Royal Dutch Shell has been hit by the departure of several clean energy executives amid a split over the distance and speed with which the oil giant should turn to greener fuels.
The wave of resignations comes just weeks before Shell announces its energy transition strategy. Some executives have pushed for a more aggressive shift in oil, but management is more inclined to move closer to the company’s current trajectory, according to four people familiar with the matter.
Marc van Gerven, who led the solar, storage and onshore wind businesses at Shell, Eric Bradley, who worked in Shell’s distributed energy division, and Katherine Dixon, a leader of its energy transition strategy team, have all left the company recently. weeks.
Dorine Bosman, Shell’s vice president for offshore wind, is also due to leave the company. Several other senior executives in the clean energy side of the company also plan to step down in the coming months, two people said.
Not all movements are known to be related to frustration over the pace of change, but people familiar with the internal debate said there were deep divisions during the dependency reduction period of the company with regard to oil and gas revenues, which had influenced at least some of the departures. frames.
“People are really wondering if there will be any change,” said one of the people familiar with the internal tensions. “Part of the frustration is you see the potential, but the mindset is not there among the top leadership for anything drastic.”
Ben van Beurden, chief executive, said investment in low-carbon companies such as biofuels and solar power “must accelerate”. However, he also said oil will continue to be a huge cash generator and the company will expand its gas division. “There will be a place for our upstream activities for many decades to come,” he recently said at a conference.
The departures are particularly notable as they precede a strategy update in February, when Shell is expected to explain how it plans to become a net-zero emissions company.
European oil companies are under pressure from investors and environmentalists, forcing several – including Shell – to announce promises of net zero emissions. This pressure is now mounting from the company’s own employees.
“I don’t know how we’re going to make the transition without a global change at Shell. We don’t have the culture or the level of flexibility to do it, ”said another person familiar with the internal split. “I wouldn’t be surprised if we see bigger starts.”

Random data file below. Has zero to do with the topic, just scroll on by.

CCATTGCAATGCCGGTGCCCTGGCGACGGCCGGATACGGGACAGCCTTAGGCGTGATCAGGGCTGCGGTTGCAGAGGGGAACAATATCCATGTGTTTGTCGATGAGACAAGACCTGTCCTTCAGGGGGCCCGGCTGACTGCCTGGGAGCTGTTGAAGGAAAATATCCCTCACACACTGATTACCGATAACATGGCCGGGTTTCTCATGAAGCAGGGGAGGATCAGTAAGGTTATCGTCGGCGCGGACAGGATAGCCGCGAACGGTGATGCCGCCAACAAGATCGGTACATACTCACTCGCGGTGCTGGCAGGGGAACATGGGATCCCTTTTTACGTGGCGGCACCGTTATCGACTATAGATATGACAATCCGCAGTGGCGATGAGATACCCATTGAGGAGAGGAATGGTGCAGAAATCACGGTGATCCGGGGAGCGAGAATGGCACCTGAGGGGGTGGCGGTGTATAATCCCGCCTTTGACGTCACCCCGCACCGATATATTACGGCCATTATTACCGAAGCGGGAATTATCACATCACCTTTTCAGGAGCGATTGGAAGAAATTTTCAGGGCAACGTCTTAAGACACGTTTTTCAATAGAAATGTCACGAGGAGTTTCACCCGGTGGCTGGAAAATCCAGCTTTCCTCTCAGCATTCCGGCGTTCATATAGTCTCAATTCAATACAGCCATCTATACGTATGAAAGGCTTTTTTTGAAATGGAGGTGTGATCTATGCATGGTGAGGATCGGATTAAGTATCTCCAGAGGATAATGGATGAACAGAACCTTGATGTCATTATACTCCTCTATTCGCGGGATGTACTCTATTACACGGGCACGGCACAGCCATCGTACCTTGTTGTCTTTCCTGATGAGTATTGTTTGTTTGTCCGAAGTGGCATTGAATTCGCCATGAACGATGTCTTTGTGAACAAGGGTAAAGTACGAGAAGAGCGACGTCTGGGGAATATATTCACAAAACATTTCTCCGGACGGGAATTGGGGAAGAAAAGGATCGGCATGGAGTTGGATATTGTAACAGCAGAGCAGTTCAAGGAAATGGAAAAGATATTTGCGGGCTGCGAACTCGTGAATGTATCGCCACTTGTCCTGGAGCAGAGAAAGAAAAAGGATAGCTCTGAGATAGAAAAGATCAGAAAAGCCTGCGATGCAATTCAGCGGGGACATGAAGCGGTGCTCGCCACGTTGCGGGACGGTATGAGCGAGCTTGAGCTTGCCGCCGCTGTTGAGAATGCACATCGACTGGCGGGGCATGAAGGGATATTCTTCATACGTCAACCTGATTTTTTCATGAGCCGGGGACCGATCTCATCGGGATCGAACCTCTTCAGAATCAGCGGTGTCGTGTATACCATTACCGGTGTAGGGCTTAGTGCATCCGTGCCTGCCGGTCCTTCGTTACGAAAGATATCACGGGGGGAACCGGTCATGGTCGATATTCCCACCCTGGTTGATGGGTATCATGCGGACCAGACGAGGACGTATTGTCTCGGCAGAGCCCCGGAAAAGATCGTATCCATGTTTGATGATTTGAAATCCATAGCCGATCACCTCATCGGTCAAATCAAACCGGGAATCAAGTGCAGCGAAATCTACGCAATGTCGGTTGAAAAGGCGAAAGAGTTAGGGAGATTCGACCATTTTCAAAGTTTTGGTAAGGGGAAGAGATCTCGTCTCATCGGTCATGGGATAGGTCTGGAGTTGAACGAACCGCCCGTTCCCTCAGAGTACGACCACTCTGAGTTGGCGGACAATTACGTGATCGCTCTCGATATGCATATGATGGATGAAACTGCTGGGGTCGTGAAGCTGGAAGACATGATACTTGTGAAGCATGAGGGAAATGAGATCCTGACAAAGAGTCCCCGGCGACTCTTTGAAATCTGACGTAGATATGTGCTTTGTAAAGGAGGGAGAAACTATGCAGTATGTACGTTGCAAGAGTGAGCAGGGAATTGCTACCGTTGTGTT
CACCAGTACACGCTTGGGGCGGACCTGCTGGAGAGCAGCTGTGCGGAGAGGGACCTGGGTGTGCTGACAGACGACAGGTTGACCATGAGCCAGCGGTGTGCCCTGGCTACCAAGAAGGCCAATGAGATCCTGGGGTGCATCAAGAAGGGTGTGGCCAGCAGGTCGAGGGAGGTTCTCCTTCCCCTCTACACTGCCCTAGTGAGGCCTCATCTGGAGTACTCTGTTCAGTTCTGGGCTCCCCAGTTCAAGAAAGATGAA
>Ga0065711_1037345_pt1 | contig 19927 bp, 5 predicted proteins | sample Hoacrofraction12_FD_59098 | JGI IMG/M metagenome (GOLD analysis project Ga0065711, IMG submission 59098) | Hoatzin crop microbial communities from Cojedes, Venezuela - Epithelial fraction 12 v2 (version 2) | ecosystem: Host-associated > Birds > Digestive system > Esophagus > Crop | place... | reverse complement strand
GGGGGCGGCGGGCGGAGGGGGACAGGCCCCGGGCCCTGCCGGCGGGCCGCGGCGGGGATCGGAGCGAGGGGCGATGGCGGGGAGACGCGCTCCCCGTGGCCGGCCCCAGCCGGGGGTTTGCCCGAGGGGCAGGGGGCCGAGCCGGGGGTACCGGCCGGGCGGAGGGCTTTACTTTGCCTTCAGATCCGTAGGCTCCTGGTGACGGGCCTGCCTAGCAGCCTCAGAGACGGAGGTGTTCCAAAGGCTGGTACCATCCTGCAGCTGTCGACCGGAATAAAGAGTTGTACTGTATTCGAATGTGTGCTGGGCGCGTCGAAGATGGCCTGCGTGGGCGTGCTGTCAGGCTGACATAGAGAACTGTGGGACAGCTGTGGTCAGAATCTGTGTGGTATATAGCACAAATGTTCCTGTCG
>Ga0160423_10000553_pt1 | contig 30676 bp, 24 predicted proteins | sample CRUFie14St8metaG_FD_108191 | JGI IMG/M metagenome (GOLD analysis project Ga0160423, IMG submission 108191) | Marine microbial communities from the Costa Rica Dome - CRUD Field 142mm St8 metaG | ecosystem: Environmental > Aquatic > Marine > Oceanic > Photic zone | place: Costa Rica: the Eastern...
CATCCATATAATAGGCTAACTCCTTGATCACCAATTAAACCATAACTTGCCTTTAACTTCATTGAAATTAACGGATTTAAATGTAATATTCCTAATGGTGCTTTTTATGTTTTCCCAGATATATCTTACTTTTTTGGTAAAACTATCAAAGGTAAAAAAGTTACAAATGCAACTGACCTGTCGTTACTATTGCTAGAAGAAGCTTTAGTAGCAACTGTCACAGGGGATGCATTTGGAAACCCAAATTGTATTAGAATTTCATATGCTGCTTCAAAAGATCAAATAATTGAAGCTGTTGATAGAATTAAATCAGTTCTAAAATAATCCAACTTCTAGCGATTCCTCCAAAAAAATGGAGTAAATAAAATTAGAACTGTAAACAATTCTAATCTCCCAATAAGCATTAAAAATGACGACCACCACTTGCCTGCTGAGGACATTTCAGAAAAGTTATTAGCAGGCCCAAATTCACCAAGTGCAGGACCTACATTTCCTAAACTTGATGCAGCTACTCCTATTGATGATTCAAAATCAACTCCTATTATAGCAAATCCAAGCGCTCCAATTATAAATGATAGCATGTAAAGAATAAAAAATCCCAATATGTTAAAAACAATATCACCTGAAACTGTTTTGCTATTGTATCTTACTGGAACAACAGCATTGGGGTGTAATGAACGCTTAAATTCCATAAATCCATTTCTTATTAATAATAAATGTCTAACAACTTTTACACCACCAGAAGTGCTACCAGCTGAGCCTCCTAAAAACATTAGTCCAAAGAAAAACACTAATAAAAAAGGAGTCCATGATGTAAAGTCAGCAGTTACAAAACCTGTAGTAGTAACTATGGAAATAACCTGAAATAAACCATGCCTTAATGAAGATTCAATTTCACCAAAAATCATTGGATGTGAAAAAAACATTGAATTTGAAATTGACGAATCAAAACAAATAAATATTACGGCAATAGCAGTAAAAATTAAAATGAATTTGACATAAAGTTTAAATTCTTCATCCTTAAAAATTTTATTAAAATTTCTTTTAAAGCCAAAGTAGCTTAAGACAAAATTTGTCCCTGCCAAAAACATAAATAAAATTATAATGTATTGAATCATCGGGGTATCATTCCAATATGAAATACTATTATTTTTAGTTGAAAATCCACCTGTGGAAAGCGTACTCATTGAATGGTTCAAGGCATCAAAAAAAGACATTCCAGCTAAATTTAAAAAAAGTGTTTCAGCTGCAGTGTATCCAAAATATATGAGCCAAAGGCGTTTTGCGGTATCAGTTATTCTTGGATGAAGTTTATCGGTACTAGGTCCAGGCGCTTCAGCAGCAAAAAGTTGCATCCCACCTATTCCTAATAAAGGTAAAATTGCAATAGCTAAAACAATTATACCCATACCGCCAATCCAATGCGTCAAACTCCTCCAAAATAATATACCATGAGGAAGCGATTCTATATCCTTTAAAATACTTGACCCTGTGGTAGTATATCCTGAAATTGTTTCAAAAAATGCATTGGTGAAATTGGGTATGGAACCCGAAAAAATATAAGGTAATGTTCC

In August, Rival BP announced that it would cut oil and gas production by 40% by 2030 as part of its energy transition plan, which analysts say would force Shell to follow the same path. Yet Mr van Beurden told the Financial Times last year his “Only biggest regret” would withdraw prematurely from the oil sector.
Some senior Shell executives are worried about investing larger sums in greener companies that aren’t as lucrative as traditional fossil fuel divisions. They also feel that the business has already moved aggressively and just needs to communicate better.
Still others fear that this will amount to “reorganizing the deckchairs” and Shell risked falling behind its peers to adapt to a future where more people are avoiding hydrocarbons. They note that most of the managers supposed to lead the energy transition come from traditional hydrocarbon backgrounds.
Ms Dixon, who joined the International Energy Agency, said she left the oil company for the Paris-based organization to work on public policy and because the IEA had “incredible potential for lead the global energy transition ”.
Mr van Gerven, Mr Bradley and Ms Bosman did not respond to requests for comment.
A Shell spokesperson said: “We remain firmly focused on driving the energy transition. This means rethinking Shell to enable the implementation of our strategy, to be more agile and more competitive. “